The debate surrounding compensating college athletes has been ongoing for decades. Until now, a court has not ruled on whether college athletes should be compensated for their service. The Ninth Circuit recently ruled that amateur compensation rules are commercial in nature and anticompetitive. Following the Ninth Circuit’s lead, California proposed a bill that may soon prevent the NCAA from denying payments to its players.
The millions of dollars being paid to coaches and $2,000 ticket prices for sold-out games stand in stark contrast to the zero annual dollars that players are paid
The NCAA recently made headlines when it reported that its revenue had topped $1 billion for the first time in its history, with nearly two thirds of that money coming solely from the men’s basketball tournament. While the NCAA only makes about $50 million in profit, the millions of dollars being paid to coaches and $2,000 ticket prices for sold-out games stand in stark contrast to the zero annual dollars that players are paid.
O’Bannon v. NCAA was the first major case to address the compensation issue. Current and former student-athletes challenged the NCAA’s bylaws that restricted players from licensing out their own name, image, and likeness. The court held that although the plaintiffs failed to sufficiently identify harm under a rule of reason analysis, agreements among colleges not to offer football or basketball recruits more than
National Collegiate Athletic Association Grant-In-Aid Cap Antitrust Litigation was the most recent case to take on the NCAA’s claim of amateurism for student athletes. A group of nearly 40,000 current and former student-athletes sued the NCAA for their rule that compensation is capped at the value of the student’s education. The NCAA asserted that allowing players to be paid anything other than scholarship money would erode their status as amateurs. However, the NCAA’s own statistics indicated that only 30% of college sports viewers watch because of “amateurism.” On March 12, 2019, in what can be considered a small win for student-athletes, the Ninth Circuit held that NCAA rules capping compensation at cost of attendance violates federal antitrust laws. Judge Claudia Wilken issued an injunction that forbids the NCAA from restricting compensation or benefits that are related to education. While this ruling is a step in the right direction, the opinion still justifies the NCAA’s argument that amateurism is procompetitive and allowing payment to student-athletes risks diminishing the popularity of college sports.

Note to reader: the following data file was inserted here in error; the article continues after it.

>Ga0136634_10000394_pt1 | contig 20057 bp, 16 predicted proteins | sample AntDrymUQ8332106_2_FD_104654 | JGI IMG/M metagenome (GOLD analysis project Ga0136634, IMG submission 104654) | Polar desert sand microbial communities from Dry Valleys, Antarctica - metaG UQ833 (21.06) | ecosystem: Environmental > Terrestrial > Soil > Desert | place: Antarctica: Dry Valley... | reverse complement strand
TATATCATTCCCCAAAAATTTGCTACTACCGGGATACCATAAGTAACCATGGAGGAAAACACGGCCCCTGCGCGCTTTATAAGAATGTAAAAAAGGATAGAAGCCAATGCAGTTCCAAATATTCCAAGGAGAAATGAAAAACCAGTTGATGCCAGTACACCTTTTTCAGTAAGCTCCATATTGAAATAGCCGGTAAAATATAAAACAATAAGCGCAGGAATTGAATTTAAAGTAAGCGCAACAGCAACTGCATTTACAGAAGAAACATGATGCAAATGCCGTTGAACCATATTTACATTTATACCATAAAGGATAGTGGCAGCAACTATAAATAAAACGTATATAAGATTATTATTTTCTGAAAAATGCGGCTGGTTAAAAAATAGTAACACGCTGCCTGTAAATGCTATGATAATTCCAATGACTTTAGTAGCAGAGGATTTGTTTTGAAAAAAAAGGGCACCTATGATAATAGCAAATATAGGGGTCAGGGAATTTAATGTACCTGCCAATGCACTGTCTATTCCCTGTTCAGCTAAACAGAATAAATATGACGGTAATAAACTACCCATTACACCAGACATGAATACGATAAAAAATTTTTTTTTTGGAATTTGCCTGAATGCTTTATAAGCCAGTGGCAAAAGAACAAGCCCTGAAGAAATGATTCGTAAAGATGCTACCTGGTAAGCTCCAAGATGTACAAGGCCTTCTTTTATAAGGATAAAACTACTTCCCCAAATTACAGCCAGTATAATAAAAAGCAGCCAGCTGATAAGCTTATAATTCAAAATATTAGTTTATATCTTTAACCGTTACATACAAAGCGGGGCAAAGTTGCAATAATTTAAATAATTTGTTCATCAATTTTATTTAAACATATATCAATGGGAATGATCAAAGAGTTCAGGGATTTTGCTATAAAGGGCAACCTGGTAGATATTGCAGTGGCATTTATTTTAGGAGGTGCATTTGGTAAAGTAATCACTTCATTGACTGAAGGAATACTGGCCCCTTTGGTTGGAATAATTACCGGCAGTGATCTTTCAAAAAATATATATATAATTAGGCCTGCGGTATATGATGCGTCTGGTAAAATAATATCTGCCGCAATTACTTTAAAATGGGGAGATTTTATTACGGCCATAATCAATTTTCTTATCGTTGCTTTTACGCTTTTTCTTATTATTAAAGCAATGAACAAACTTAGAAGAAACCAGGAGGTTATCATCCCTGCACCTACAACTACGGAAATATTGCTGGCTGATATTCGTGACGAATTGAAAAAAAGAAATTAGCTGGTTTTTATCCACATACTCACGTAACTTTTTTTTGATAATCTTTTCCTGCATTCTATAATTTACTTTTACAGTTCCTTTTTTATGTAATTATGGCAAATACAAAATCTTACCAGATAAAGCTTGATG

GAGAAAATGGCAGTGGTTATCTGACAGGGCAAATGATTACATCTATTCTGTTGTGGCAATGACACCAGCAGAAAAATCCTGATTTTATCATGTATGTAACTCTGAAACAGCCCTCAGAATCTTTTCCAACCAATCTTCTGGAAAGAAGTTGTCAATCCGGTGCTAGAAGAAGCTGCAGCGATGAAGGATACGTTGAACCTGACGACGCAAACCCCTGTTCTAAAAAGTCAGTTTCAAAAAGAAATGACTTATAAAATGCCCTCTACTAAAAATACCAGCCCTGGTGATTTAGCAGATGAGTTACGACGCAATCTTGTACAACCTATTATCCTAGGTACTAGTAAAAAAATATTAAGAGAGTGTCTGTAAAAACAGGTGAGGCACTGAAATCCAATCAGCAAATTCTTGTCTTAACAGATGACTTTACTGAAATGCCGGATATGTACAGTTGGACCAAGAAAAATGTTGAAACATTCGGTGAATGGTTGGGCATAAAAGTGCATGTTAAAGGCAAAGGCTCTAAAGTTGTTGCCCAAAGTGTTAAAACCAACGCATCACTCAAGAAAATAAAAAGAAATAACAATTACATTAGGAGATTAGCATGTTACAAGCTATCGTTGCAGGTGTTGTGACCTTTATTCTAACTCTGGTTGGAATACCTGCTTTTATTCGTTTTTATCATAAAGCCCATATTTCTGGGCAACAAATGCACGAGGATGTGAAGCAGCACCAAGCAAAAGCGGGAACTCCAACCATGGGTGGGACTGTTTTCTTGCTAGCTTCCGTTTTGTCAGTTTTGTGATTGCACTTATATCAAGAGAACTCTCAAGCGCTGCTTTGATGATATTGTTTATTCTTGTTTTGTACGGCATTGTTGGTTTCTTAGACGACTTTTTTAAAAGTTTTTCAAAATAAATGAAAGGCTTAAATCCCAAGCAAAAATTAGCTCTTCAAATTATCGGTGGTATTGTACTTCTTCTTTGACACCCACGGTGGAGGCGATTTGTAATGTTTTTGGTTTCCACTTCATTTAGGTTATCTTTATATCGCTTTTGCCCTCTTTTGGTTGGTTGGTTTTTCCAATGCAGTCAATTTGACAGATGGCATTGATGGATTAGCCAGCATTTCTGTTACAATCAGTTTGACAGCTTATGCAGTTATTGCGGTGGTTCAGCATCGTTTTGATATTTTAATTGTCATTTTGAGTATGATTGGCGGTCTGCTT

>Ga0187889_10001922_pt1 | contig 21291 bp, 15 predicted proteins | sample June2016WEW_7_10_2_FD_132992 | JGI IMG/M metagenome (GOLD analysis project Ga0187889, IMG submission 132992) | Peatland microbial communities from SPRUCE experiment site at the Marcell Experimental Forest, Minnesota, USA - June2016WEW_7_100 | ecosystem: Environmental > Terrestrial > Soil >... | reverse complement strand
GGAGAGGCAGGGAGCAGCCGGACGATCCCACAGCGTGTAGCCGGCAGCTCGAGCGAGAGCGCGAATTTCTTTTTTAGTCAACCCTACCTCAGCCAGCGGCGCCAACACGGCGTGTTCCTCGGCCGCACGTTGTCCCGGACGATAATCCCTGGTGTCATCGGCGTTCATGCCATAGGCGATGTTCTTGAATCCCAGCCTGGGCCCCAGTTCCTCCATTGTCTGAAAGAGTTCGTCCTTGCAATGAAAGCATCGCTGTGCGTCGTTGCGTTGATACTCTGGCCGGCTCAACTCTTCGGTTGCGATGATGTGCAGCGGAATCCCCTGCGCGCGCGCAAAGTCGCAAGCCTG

The NCAA should give more consideration to the jarring fact that 86% of student-athletes live below the poverty line and allow them to be compensated for their efforts
Much like in NCAA Grant-In-Aid Cap Antitrust Litigation, the NCAA’s response to nearly every argument promoting pay is that paying student-athletes would send collegiate athletics into a tailspin and crush the entire industry. However, the NCAA has failed to produce any meaningful evidence to support that argument. In fact, the court in O’Bannon found the opposite, noting that players would be more likely to go to college and stay longer “if they knew they were earning some amount of name, image and likeness income while they were in school.” The NCAA should give more consideration to the jarring fact that 86% of student-athletes live below the poverty line and allow them to be compensated for their efforts.
In 2016, the average value of a Duke Basketball player was $1.3 million. In addition, in 2013, Texas A&M star football player Johnny Manziel brought the school an estimated $37 million in media exposure. However, the NCAA would not have allowed either player to receive any compensation for licensing his own image (whether in connection with their collegiate career or not). In practice and in purpose, the NCAA’s rules were created to maximize profits for the NCAA and its member schools rather than to protect student-athletes’ amateur statuses.
Members of the California legislature displayed their recognition of the NCAA’s cloak of amateurism by introducing the Fair Pay to Play Act. The Bill would allow student-athletes to be paid by private or commercial sources for the value of their name, image and likeness. It would also prevent any California public postsecondary organization from denying that right. Importantly, the Fair Pay to Play Act would prevent any such compensation from affecting a student-athlete’s scholarship eligibility. In addition, the bill addresses two major pitfalls in the NCAA’s long-standing amateurism argument. First, that allowing name, image and likeness compensation would not actually cost the NCAA, or the member schools, a single penny. Second, the bill addresses the unfortunate truth that the majority of student-athletes never turn professional and should be permitted to capitalize on the current value of their name, image and likeness.
The world of college sports seem to be weighing in favor of allowing student athletes to be properly compensated for the use of their own name, image and likeness. In the words of California Senator Steven Bradford, “this is more than a sports issue.” For decades, young athletes have generated billions of dollars for their colleges, universities, and corporate sponsors without properly being compensated. Student-athletes do not endure normal college lives and the time to change a fault in the history of sports has presented itself.
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